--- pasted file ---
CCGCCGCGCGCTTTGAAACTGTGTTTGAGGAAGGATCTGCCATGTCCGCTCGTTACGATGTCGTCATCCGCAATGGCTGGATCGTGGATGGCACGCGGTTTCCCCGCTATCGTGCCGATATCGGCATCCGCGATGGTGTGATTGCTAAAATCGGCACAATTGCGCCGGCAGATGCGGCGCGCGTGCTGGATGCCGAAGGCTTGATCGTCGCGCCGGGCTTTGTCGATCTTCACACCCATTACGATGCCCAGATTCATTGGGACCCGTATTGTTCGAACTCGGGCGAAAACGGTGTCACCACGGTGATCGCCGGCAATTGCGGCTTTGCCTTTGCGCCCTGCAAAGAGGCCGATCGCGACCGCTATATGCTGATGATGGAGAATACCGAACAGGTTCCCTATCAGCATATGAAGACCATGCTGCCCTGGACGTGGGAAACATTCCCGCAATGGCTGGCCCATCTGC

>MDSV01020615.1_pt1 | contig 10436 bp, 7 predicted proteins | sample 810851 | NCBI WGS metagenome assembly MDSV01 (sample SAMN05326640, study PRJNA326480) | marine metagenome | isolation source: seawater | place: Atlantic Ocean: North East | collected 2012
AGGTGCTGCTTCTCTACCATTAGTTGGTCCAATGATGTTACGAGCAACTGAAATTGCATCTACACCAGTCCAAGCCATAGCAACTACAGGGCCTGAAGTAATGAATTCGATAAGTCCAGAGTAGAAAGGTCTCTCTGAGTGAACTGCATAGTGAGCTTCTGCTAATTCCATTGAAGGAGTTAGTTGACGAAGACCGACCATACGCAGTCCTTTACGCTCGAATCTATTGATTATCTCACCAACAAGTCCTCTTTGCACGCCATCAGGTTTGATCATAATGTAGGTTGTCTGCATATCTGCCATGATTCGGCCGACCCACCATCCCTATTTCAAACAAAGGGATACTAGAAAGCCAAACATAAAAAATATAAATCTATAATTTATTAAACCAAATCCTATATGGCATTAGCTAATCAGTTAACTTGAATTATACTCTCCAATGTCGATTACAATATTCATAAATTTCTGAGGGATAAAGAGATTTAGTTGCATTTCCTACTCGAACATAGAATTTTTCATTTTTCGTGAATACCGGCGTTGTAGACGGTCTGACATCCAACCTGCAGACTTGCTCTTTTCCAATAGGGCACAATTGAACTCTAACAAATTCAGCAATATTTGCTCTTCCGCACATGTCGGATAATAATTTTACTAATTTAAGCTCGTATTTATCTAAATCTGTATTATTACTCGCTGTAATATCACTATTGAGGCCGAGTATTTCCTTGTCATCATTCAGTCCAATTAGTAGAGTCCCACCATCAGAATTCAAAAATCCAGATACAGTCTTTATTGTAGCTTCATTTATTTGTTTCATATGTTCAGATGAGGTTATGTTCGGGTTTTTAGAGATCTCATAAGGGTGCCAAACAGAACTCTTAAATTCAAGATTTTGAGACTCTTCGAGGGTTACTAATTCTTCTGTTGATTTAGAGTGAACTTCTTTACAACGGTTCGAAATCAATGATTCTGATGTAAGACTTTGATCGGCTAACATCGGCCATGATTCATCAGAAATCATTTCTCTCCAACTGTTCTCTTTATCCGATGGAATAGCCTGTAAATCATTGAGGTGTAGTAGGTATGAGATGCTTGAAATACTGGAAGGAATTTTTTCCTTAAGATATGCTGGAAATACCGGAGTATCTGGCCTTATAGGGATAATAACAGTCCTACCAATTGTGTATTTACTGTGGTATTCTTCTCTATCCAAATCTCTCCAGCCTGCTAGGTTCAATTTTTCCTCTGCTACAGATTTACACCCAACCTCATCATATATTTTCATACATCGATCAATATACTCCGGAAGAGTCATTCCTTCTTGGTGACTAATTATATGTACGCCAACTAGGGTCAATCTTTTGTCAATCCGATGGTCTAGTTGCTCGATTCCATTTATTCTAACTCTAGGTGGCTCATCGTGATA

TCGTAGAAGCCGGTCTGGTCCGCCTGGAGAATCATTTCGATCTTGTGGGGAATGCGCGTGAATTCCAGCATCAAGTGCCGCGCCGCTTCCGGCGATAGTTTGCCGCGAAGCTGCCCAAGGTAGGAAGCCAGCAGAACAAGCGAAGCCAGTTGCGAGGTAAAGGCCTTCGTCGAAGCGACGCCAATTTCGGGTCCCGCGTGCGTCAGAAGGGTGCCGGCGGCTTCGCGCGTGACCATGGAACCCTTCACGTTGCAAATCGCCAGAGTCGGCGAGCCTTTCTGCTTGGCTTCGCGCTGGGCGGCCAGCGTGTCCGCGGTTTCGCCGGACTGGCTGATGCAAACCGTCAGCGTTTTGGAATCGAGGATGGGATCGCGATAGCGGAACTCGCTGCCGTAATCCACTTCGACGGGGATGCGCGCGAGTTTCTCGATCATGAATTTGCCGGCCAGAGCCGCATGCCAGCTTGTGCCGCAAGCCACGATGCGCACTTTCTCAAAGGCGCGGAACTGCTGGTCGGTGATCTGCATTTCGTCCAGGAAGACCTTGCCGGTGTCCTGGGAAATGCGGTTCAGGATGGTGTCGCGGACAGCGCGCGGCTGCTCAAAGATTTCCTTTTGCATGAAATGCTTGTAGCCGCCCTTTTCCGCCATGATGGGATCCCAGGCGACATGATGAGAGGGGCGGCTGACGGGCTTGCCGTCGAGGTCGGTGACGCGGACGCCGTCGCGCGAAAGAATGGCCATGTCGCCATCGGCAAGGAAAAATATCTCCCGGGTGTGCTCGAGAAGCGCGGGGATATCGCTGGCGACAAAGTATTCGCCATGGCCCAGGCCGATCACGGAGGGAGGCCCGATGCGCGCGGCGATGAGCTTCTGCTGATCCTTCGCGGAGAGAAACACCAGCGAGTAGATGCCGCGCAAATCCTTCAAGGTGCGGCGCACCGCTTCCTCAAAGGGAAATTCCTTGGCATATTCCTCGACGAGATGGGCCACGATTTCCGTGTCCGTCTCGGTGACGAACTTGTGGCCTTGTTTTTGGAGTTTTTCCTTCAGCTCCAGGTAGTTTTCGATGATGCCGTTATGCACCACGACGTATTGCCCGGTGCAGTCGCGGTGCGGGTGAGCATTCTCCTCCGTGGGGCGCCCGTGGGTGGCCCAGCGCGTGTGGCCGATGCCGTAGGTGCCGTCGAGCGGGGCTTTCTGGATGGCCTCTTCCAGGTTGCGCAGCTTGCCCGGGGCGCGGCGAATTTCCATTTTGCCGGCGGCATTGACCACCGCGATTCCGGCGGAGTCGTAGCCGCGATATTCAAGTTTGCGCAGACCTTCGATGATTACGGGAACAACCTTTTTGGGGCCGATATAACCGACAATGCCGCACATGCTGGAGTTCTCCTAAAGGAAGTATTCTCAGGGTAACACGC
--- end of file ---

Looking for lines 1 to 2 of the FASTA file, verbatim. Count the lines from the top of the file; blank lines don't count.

CCGCCGCGCGCTTTGAAACTGTGTTTGAGGAAGGATCTGCCATGTCCGCTCGTTACGATGTCGTCATCCGCAATGGCTGGATCGTGGATGGCACGCGGTTTCCCCGCTATCGTGCCGATATCGGCATCCGCGATGGTGTGATTGCTAAAATCGGCACAATTGCGCCGGCAGATGCGGCGCGCGTGCTGGATGCCGAAGGCTTGATCGTCGCGCCGGGCTTTGTCGATCTTCACACCCATTACGATGCCCAGATTCATTGGGACCCGTATTGTTCGAACTCGGGCGAAAACGGTGTCACCACGGTGATCGCCGGCAATTGCGGCTTTGCCTTTGCGCCCTGCAAAGAGGCCGATCGCGACCGCTATATGCTGATGATGGAGAATACCGAACAGGTTCCCTATCAGCATATGAAGACCATGCTGCCCTGGACGTGGGAAACATTCCCGCAATGGCTGGCCCATCTGC

>MDSV01020615.1_pt1 | contig 10436 bp, 7 predicted proteins | sample 810851 | NCBI WGS metagenome assembly MDSV01 (sample SAMN05326640, study PRJNA326480) | marine metagenome | isolation source: seawater | place: Atlantic Ocean: North East | collected 2012